Over the last few days I’ve been bouncing around questions about God’s purpose in creating us (mankind). Various purposes have been proposed. For me the most interesting of the ideas has been to glorify him. When we talk about glorification what exactly do we mean? Why would God need to be glorified? If he is all that the Bible claims he is glorious already. I put it out there that I thought that might be a bit narcissistic. Make that a lot narcissistic. In any case it developed into a rather pleasant exchange with David who said, “Interesting, I always thought our purpose was to glorify God (and no I don’t just mean singing hallelujah in the clouds – please).”
We went back and forth exploring what exactly this means – to glorify God. So here are some definitions:
v. il·lu·mi·nat·ed, il·lu·mi·nat·ing, il·lu·mi·nates
1. To provide or brighten with light.
2. To decorate or hang with lights.
3. To make understandable; clarify: “Cleverly made attacks can . . . serve to illuminate important differences between candidates” (New Republic).
4. To enlighten intellectually or spiritually; enable to understand.
5. To endow with fame or splendor; celebrate.
6. To adorn (a page of a book, for example) with ornamental designs, miniatures, or lettering in brilliant colors or precious metals.
7. To expose to or reveal by radiation.
1. To become lighted; glow.
2. To provide intellectual or spiritual enlightenment and understanding: “Once you decide to titillate instead of illuminate, you’re on a slippery slope” (Bill Moyers).
3. To be exposed to or revealed by radiation.
One who has or professes to have an unusual degree of enlightenment.
Pretty simple really…
God is light.
The plan is we become like Him.
We are light.
We illuminate (glorify) God.
I imagine a force and power in that light that makes the process richer than the description, but I’m daft.
I did ask. I actually really liked his reply and had a lengthy response all typed up in the comment section and then decided to make it an article to itself. You see I’m not hostile to the gospel. It’s something I’ve believed for the better part of my life and mostly look back on with fondness (if you discount The Hard Stuff). It’s principals and teachings have guided me through most of my life. If I’m hostile toward anything it would be against those who think they have all the answers, who think they’ve arrived. I’m not even really hostile toward hypocrites, at least not the ones who know that they are and admit it. Self admission: I’m a hypocrite. Can I practice everything I preach inside or outside of religion? Maybe, but if I’m honest I don’t. I’ve shouted absolute truths from the roof tops but when it came right down to it, where the rubber meets the road, I realized truth is actually pretty relative. When it comes down to the hard decisions in life, where reality meets ideal, absolute truth looks pretty much like a train wreck.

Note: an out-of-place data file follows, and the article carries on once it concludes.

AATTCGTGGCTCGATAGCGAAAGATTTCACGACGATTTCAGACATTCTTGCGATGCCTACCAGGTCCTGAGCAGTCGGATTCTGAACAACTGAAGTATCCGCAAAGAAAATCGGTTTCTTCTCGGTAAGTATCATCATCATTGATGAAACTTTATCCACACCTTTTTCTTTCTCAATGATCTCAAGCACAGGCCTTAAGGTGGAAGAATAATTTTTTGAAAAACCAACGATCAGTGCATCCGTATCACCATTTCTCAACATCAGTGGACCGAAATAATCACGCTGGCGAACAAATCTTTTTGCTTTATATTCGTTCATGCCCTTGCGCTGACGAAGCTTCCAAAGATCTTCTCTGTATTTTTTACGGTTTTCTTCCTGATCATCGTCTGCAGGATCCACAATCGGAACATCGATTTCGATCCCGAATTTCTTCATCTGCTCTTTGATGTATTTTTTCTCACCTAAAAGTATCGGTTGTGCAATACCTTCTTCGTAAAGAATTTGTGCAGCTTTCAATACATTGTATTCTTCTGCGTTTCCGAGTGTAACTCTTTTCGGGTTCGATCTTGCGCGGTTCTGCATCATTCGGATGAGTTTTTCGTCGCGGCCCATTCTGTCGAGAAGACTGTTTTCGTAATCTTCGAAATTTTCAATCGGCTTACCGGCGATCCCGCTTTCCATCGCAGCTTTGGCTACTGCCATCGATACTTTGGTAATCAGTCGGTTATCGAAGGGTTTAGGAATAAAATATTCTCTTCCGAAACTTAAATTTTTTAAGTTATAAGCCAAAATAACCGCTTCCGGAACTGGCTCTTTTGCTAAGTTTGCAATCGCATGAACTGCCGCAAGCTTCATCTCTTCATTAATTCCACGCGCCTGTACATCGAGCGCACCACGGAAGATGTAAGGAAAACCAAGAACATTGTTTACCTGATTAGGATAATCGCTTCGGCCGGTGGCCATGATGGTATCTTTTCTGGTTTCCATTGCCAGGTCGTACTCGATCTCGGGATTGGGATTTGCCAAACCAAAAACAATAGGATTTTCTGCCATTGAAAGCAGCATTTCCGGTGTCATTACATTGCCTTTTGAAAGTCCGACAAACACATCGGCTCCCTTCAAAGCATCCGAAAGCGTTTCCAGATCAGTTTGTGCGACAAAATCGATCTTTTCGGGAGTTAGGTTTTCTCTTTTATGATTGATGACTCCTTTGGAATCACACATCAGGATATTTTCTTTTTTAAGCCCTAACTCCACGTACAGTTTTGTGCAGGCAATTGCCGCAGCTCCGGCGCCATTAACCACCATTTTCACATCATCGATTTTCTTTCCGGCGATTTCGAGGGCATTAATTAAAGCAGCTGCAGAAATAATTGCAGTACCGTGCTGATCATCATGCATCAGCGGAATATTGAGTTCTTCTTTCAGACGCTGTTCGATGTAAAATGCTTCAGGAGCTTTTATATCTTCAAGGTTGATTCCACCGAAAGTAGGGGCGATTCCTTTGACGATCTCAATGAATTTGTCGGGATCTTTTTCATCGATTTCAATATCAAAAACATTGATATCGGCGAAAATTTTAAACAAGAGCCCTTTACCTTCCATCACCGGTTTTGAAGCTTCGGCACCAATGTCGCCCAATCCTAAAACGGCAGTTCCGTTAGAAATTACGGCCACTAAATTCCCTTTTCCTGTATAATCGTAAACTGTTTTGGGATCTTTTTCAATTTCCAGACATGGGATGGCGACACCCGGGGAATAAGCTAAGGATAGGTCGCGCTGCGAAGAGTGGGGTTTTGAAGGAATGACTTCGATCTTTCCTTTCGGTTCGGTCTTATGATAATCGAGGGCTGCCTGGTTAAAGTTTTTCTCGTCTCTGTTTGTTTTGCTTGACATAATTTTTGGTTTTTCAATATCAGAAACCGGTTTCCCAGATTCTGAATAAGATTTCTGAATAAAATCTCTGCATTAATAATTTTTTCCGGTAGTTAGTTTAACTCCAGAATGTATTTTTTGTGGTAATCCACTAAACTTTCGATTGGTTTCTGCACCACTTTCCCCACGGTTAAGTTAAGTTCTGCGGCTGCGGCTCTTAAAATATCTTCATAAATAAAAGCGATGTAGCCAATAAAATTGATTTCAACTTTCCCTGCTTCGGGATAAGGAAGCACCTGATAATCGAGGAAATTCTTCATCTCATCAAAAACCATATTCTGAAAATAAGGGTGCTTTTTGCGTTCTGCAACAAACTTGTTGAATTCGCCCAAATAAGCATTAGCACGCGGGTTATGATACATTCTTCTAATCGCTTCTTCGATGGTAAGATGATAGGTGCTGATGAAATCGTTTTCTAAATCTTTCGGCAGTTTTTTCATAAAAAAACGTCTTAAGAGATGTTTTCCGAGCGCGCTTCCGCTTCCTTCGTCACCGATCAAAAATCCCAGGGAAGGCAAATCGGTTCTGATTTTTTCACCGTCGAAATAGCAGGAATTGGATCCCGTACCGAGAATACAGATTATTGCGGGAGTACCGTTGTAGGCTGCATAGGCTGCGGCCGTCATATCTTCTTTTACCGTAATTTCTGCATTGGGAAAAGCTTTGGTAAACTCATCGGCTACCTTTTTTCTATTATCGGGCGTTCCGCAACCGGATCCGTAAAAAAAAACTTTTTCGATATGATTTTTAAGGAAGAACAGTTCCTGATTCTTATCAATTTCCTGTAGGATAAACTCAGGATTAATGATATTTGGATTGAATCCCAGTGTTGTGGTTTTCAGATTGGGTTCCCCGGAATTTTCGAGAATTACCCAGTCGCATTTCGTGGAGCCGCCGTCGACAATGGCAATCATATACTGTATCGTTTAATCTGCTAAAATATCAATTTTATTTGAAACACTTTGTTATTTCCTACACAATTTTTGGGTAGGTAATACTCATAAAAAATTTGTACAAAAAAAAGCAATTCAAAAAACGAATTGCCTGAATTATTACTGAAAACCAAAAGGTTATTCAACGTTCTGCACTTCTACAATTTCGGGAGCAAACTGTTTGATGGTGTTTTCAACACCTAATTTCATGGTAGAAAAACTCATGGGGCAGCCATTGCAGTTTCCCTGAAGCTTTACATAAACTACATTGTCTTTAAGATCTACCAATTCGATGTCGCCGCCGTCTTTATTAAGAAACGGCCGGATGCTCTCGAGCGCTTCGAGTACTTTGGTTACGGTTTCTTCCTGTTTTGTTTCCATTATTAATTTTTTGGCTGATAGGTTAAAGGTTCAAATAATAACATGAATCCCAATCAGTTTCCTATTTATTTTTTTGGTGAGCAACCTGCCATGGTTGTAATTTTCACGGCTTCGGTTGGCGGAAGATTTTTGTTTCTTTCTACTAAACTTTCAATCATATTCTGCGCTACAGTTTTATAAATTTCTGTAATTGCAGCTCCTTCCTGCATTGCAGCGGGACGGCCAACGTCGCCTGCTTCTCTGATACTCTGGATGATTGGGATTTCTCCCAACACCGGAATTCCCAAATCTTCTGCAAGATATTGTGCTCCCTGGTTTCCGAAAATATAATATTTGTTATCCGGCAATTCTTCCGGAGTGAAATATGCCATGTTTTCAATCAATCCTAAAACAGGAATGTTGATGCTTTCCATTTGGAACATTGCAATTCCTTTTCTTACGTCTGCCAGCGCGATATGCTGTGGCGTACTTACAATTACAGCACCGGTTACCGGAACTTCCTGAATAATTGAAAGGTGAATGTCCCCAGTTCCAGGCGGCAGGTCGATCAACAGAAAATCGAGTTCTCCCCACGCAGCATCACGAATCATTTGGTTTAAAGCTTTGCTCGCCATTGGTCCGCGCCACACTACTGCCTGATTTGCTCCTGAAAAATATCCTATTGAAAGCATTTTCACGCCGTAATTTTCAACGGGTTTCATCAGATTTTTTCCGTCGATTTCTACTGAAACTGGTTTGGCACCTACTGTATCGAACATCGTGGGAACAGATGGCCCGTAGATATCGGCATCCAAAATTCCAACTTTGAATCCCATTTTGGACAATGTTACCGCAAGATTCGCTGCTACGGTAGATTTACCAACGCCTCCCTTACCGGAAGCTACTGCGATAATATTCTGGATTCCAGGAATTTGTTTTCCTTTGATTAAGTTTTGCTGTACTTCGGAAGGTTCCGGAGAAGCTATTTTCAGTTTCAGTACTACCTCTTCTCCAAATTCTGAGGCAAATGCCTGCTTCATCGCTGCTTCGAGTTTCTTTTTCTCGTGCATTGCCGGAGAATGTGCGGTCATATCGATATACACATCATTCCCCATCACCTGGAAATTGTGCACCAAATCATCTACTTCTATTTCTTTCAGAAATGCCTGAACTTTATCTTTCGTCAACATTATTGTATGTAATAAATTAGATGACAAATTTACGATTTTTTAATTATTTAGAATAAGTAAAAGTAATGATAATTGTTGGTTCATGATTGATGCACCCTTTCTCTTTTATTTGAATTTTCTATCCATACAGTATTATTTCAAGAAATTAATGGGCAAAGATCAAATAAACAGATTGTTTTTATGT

As for David’s answer. That sounds really nice. And I hadn’t considered David daft at all. Sometimes we have thoughts that are awfully difficult to verbalize. But I do have questions about it.
1.) I’ve always thought the goal was to become like him. But that’s not the way he created us(assuming you believe the literal translation of Genesis). He created us innocent and naive and it really pissed him off when as Genesis 3:22 says, “And the Lord God said, “The man has now become like one of us, knowing good and evil. He must not be allowed to reach out his hand and take also from the tree of life and eat, and live forever.” Was that the goal in creation? For us to become like him?
2.) We glorify God by becoming like him, which in turn illuminates him – shows him off so to speak. Again, to whom? For what purpose? Am I missing something here?
See the picture I have in my head is this: In the beginning there was God – outside of time and space, no beginning and no end. He at some point created the angels and heavenly hosts. Do they not illuminate him? Maybe not enough. So he creates earth and puts things in it, including us humans. And apparently he’s still not satisfied. Does this all-powerful, all-knowing God keeps botching his own glorification process?
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Why is that the more I read these accounts in Genesis it sounds like a human attempt to explain things that they just didn’t understand? Kind of like when a 4 year old asks where babies come from?